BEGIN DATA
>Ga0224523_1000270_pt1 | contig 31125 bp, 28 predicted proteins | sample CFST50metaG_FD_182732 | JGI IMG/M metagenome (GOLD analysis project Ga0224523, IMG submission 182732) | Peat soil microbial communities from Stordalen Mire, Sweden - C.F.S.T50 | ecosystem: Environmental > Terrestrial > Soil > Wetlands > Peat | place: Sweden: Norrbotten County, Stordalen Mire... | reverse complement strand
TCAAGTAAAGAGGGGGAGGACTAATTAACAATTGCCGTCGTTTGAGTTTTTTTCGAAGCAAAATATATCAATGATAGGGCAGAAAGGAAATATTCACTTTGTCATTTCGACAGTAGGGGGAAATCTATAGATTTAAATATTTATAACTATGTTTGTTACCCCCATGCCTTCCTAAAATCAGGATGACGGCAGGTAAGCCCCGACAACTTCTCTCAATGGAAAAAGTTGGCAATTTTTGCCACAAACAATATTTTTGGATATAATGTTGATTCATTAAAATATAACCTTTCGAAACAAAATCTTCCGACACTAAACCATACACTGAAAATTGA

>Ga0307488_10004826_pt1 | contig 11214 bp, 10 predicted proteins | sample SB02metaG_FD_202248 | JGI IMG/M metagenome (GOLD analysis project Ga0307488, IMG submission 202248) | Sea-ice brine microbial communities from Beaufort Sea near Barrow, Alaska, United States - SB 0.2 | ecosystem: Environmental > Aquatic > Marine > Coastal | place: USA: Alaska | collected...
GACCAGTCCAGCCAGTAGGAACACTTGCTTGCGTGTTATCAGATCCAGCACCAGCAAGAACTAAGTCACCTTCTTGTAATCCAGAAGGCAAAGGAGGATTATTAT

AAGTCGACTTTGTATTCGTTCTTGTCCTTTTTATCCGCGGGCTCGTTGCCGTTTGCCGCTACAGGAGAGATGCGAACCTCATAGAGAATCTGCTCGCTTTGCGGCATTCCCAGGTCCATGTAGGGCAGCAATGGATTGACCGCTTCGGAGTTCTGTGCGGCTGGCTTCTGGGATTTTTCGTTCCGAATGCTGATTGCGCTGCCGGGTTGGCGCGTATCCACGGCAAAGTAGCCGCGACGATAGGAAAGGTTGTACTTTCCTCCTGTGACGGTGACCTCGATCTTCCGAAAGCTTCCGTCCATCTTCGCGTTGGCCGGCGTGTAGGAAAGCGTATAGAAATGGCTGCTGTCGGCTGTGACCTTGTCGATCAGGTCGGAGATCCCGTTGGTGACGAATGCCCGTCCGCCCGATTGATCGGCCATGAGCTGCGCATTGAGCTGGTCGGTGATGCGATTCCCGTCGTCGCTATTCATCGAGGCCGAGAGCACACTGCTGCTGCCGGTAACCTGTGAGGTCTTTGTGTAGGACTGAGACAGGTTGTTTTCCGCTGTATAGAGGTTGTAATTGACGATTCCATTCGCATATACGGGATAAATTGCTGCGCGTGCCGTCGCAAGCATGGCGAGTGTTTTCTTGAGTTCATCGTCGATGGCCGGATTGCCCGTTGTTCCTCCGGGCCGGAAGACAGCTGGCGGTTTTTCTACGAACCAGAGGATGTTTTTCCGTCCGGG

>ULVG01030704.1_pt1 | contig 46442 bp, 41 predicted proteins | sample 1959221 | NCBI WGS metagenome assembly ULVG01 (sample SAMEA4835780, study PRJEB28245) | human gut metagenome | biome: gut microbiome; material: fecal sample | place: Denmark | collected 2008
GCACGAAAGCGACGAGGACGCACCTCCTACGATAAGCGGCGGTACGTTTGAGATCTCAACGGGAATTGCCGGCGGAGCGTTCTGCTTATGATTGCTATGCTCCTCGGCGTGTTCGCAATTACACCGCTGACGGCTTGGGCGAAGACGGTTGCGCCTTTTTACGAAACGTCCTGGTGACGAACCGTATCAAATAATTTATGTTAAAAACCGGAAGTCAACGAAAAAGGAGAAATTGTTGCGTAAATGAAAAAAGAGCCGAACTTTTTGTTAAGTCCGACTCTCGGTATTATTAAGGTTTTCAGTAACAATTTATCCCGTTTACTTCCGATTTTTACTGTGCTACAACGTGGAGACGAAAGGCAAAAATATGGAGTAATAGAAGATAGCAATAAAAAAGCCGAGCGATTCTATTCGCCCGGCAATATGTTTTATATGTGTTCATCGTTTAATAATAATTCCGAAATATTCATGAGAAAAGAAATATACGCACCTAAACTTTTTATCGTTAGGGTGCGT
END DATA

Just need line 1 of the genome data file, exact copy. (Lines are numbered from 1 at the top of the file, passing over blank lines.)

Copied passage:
>Ga0224523_1000270_pt1 | contig 31125 bp, 28 predicted proteins | sample CFST50metaG_FD_182732 | JGI IMG/M metagenome (GOLD analysis project Ga0224523, IMG submission 182732) | Peat soil microbial communities from Stordalen Mire, Sweden - C.F.S.T50 | ecosystem: Environmental > Terrestrial > Soil > Wetlands > Peat | place: Sweden: Norrbotten County, Stordalen Mire... | reverse complement strand